On the basis of its new 2021 Work Plan, the European Innovation Council recently opened the yearly European Competition for EU Women Innovators. We take a look on this important prize.
Novel technologies and disruptive innovations promise to offer new instruments to solve old and new problems and obstacles for a fair and equal development for the future of Europe. But traditionally contributions to scientific and technological breakthroughs have been mainly delivered by men. The role of women in scientific development and innovation has been undervalued so far and promises to be still so in lack of positive actions. The latter span from early vocational guidance to scientific and technological careers for young women to support measures for working life for women, men and their families. Other important actions aim at improving the public visibility and prestige of scientific careers and, at large, professions that hugely contribute to innovation in our life, directly provided by women.
This is why the European Innovation Council supports every year a competition for awarding women that have contributing to game-changing innovations. In doing so, the EU seeks to raise awareness of the need for more female innovators, and create role models for women and girls everywhere. Women that have since received the prize, are mainly entrepreneurs from across the EU and countries associated to Horizon Europe Programme.
The prize is managed by the European Innovation Council and SMEs Executive Agency (EASME), and the winners are chosen by an independent expert jury. Three prizes of €100,000 each are awarded in the main category. A fourth prize of €50,000 is awarded to a promising ‘Rising Innovator’ aged 30 or younger.
To have an idea of the Innovator Women’s Prize, we list the 2020 winners (for video and more info see the EIC webpage).
Madiha Derouazi (Switzerland), founder and CEO of Amal Therapeutics, a company developing therapeutic cancer vaccines.
Maria Fátima Lucas (Portugal), co-founder and CEO of Zymvol Biomodeling, a company developing computer-designed industrial enzymes by applying molecular modelling.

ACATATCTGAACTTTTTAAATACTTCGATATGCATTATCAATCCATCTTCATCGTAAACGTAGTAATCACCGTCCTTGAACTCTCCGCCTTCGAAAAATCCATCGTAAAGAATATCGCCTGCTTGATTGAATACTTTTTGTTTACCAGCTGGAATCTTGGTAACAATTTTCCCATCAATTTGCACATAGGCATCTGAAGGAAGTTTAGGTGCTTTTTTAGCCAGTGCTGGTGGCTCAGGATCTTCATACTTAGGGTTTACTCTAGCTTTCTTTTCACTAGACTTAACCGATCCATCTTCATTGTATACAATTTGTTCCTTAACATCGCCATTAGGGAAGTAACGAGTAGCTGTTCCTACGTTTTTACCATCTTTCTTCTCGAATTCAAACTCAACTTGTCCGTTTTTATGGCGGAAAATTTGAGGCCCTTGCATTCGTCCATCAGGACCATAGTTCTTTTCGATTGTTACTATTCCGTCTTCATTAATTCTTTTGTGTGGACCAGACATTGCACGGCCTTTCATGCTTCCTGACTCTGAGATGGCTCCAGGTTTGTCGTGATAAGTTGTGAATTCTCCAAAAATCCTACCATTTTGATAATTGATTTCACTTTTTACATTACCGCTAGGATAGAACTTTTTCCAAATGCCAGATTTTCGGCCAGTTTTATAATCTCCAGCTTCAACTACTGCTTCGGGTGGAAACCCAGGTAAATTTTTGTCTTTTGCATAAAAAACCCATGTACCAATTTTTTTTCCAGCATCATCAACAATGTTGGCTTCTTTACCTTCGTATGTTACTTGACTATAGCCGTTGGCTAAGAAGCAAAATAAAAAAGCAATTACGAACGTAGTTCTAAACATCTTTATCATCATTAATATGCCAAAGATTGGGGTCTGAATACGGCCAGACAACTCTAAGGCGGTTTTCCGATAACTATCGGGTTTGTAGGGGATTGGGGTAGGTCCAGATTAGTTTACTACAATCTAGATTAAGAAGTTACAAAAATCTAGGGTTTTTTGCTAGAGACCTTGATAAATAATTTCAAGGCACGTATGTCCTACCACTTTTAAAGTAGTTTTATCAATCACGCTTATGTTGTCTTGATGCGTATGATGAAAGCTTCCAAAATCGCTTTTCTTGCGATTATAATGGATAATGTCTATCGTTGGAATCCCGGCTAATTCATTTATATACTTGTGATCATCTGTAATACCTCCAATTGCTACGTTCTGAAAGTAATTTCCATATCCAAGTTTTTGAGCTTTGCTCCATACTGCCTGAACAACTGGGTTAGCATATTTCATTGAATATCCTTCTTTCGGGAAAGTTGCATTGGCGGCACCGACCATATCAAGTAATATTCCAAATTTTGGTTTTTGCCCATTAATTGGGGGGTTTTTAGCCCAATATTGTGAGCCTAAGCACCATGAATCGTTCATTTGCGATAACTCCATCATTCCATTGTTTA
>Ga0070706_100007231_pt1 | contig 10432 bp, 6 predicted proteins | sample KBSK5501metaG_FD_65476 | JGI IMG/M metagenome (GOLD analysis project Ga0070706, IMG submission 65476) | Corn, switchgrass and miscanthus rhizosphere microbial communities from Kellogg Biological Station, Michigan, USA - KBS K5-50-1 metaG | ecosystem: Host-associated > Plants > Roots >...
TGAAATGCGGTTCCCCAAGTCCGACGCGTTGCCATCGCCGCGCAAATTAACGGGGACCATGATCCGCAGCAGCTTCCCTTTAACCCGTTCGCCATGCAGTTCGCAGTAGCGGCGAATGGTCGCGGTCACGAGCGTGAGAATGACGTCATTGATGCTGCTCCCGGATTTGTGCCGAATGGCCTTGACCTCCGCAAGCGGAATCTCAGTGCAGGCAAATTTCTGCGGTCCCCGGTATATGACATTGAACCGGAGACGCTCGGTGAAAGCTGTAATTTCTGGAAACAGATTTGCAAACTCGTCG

Arancha Martínez (Spain), co-founder and Managing Director of It Will Be. Her company helps tackle poverty through technological innovation, providing support to vulnerable women and children.
Rising Innovator: Josefien Groot (Netherlands), co-founder and CEO of Qlayers. Her company is developing microstructures to boost the efficiency of wind turbines.
In order to be eligible, all applicants must be:
- a woman
- an ordinary resident in an EU Member State (including overseas countries and territories, OCTs) or a country associated to Horizon Europe;
- founder or co-founder of an active innovative company registered at least two years before the submission deadline. I
In addition to the above, those applying for the Rising Innovator category must be aged 30 or younger at the start of the call year. In both categories, two or more female co-founders of a single company may submit a joint application.
Evaluation criteria relate to breakthrough innovation:
– demonstrating innovation, added value and viability of products/services provided;
- Impact, how much the product or service addresses a specific societal need or problem to be solved.
The deadline for submissions is 17:00 (CET) on 30 June 2021.
Marie Curie - one to foremost innovator woman in science and research